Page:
The Seattle Department of Transportation (SDOT) is continuing design work for the Fauntleroy Boulevard Project, an improvement project along Fauntleroy Way SW between SW Alaska Street and 35th Avenue SW.
We recently reached the 60% design stage, and we anticipate completing project design work in spring 2015. The project is not currently funded for construction. In order to advance the project into construction, the Seattle City Council would need to allocate construction funding. If construction funding is secured, the earliest construction would begin is fall 2016.
We have been meeting one-on-one with area business and property owners and members of community organizations since early design work began in the summer of 2014. The 60% design reflects changes to meet specific business access needs raised during the outreach process.
We compared the cross-section above with the one that was circulated when the project was at 30 percent design three months ago – no major differences that we can see. We have a followup question out asking for elaboration on the “changes” SDOT says it made, and will add whatever we find out.
(WSB photo, added Thursday)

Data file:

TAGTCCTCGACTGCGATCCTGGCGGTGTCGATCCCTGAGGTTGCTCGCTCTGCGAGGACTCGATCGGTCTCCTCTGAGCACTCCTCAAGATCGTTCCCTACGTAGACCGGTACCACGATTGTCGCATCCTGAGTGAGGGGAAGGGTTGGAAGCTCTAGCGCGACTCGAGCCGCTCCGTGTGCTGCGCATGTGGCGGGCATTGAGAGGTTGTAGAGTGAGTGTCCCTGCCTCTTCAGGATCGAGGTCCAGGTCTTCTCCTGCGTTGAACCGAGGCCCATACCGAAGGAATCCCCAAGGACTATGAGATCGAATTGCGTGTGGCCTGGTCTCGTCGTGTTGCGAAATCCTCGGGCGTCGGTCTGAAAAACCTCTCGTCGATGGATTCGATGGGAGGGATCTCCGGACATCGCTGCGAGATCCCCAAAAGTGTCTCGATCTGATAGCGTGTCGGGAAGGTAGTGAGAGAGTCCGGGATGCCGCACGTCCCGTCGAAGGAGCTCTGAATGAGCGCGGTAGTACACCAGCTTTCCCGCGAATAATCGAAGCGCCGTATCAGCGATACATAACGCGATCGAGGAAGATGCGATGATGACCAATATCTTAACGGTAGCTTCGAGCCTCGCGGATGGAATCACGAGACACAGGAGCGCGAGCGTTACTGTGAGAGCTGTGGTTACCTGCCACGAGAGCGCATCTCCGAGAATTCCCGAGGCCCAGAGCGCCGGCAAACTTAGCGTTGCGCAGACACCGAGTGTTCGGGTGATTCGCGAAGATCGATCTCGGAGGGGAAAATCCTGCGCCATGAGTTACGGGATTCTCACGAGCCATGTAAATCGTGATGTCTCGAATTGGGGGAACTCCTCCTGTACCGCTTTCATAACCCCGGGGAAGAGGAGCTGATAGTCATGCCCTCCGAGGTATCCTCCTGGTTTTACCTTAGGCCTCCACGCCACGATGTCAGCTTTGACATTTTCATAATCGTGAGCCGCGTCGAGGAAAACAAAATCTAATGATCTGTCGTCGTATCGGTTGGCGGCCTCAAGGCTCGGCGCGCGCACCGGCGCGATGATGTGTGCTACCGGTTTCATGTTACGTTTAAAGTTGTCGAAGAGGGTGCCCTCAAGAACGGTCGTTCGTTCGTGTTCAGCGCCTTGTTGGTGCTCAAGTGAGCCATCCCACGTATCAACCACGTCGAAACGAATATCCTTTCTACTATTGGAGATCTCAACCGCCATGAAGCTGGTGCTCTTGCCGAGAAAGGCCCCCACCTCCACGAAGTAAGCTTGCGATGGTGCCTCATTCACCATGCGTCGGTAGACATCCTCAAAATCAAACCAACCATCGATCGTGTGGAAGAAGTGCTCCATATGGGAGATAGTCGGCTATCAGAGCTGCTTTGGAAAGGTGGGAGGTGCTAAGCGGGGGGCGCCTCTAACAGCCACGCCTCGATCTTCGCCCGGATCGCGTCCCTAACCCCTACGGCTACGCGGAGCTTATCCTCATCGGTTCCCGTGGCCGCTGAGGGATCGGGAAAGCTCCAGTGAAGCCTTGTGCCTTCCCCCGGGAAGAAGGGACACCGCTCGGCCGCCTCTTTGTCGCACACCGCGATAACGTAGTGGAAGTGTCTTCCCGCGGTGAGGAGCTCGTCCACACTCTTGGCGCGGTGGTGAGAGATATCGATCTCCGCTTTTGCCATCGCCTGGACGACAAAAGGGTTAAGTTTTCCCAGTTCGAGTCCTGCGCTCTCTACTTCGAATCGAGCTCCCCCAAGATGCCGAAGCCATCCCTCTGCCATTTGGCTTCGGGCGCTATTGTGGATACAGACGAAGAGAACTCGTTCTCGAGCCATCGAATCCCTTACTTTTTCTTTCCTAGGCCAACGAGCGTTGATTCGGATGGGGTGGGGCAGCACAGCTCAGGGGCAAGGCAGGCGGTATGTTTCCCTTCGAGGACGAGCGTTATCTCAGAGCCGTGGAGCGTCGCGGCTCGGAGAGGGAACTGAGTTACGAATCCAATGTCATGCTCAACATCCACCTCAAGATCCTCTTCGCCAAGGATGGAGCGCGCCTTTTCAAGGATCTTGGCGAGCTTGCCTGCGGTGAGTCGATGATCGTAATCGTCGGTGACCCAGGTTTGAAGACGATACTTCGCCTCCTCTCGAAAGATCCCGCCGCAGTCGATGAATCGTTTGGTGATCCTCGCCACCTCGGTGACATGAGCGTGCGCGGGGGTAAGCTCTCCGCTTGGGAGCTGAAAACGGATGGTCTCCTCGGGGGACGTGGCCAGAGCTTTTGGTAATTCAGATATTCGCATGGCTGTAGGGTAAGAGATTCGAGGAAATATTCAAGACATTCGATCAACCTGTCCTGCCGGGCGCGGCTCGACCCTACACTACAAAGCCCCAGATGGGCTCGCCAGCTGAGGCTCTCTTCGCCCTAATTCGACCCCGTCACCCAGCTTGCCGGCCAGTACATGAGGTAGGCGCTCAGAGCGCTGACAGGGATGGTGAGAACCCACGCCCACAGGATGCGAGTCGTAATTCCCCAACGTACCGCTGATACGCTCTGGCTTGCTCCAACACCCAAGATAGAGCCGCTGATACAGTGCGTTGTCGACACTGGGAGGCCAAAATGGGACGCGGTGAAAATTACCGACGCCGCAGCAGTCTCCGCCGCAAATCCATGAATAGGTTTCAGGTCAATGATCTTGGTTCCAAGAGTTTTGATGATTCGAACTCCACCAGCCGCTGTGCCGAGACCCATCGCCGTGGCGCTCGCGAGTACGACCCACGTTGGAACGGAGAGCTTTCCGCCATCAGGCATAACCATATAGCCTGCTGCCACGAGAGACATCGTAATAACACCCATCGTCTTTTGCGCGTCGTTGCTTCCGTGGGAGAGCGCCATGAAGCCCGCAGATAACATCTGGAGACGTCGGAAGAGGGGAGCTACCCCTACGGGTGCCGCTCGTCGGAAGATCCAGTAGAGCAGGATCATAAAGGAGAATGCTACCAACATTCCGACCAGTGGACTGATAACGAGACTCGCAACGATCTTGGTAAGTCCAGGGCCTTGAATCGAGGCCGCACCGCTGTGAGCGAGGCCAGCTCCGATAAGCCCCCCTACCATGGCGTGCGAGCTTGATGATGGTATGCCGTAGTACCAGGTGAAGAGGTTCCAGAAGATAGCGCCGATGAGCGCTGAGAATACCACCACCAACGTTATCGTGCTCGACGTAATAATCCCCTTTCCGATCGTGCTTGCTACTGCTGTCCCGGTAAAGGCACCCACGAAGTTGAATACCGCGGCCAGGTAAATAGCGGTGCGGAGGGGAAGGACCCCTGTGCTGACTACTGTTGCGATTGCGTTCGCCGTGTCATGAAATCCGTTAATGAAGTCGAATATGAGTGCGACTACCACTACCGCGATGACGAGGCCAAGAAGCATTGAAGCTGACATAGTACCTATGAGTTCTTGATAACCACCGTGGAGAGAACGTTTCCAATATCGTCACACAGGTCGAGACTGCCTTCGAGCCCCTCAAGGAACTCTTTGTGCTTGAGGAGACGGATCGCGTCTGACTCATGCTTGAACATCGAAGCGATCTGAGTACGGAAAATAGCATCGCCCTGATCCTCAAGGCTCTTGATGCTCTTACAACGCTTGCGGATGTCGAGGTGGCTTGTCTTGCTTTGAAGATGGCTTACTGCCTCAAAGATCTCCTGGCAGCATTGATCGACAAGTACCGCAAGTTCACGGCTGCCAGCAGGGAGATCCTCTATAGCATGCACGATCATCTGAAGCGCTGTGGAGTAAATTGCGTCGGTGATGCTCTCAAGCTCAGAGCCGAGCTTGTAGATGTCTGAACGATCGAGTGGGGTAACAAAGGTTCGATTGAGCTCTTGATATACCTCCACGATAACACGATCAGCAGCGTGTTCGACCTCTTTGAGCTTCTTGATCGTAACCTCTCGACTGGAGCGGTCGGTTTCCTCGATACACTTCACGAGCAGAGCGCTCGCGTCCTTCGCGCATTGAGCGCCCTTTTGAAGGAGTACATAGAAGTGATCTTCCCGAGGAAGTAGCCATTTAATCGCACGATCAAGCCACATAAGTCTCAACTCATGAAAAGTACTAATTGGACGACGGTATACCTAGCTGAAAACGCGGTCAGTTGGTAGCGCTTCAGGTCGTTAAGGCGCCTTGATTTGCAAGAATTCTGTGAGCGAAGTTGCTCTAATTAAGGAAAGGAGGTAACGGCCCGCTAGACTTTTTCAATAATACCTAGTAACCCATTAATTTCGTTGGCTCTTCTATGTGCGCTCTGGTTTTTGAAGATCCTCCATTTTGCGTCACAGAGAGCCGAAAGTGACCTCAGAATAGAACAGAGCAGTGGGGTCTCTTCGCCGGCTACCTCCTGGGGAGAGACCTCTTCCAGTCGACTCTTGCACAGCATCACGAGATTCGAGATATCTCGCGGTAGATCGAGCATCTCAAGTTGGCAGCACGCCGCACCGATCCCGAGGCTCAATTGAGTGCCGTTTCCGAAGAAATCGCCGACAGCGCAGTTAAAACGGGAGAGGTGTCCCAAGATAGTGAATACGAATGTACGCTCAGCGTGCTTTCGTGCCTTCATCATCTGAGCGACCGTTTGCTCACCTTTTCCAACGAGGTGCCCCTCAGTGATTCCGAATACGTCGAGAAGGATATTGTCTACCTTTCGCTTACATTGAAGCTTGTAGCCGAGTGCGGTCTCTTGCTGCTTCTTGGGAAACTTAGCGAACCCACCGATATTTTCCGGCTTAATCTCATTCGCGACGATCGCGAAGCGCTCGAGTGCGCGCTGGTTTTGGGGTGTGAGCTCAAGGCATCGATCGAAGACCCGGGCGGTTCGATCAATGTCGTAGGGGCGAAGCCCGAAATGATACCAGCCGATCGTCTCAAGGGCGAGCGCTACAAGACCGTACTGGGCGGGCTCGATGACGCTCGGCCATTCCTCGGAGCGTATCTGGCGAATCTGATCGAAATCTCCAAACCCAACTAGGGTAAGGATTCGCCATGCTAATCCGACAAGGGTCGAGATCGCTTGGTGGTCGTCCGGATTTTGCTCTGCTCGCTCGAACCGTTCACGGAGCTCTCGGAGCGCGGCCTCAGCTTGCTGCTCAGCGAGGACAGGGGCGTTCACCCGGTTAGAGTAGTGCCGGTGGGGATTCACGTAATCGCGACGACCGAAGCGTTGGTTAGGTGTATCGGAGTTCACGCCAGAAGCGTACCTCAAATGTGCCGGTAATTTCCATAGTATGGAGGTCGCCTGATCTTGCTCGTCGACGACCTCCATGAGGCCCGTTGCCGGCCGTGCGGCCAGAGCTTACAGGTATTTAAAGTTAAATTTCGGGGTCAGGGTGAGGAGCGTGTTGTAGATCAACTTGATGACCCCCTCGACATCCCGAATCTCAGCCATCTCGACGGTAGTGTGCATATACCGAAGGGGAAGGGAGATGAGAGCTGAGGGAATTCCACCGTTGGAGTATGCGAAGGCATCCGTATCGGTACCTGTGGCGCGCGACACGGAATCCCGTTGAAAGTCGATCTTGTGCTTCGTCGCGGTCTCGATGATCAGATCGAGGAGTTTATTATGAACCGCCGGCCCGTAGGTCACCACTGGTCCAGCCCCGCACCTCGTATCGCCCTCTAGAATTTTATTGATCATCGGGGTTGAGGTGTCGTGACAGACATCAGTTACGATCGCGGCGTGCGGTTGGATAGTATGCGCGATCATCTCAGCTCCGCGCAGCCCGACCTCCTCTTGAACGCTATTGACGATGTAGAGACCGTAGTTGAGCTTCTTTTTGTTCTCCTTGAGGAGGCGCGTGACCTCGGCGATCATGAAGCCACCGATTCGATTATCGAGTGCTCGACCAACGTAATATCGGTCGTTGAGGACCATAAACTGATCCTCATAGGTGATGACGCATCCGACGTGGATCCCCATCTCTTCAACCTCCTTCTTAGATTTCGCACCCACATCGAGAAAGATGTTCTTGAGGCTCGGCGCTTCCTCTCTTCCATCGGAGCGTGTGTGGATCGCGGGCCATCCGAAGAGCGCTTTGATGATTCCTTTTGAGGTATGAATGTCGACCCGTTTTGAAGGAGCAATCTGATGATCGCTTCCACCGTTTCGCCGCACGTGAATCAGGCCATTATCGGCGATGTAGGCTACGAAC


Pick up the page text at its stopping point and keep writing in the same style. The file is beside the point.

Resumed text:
2:04 PM: If you ride Metro, you might have seen this just-sent advisory, warning that southbound C Line, 21, and 50 buses will be routed off 35th SW between Avalon and Alaska this weekend between 5:30 am Saturday (December 13th) and noon Sunday (December 14th). We just confirmed that southbound 35th will be blocked in the area because of the tower-crane installation for Trinsic Residential‘s 159-apartment mixed-use development at 4435 35th SW (south of KFC). Northbound traffic on 35th will NOT be affected, according to the alert, but whether you bus, drive, bike, or walk, you’ll want to avoid southbound 35th in The Triangle until the installation is over. (We’ll check on it as the weekend goes.)
3:25 PM UPDATE: Metro has updated its advisory to say this will affect BOTH directions. And Trinsic says its expected hours of work will actually be 7 am-5 pm *both* days.
The doors at American Legion Post 160 in The Triangle were open for three hours tonight for those who have served or are serving to come enjoy a free “thank you” dinner, as Veterans Day approaches. In our photo above are Post 160 Commander Keith Hughes and Linda Cox. Dinner was an Italian menu again this year:
Post 160 has one more invitation: Everyone who has served in the U.S. armed forces, or is serving now, is welcome to be a member. The post (3618 SW Alaska) has a general meeting every second Wednesday, 6 pm, which means the next one is coming up in just three days, on November 12th. Questions? E-mail firstname.lastname@example.org or call 206-932-9696.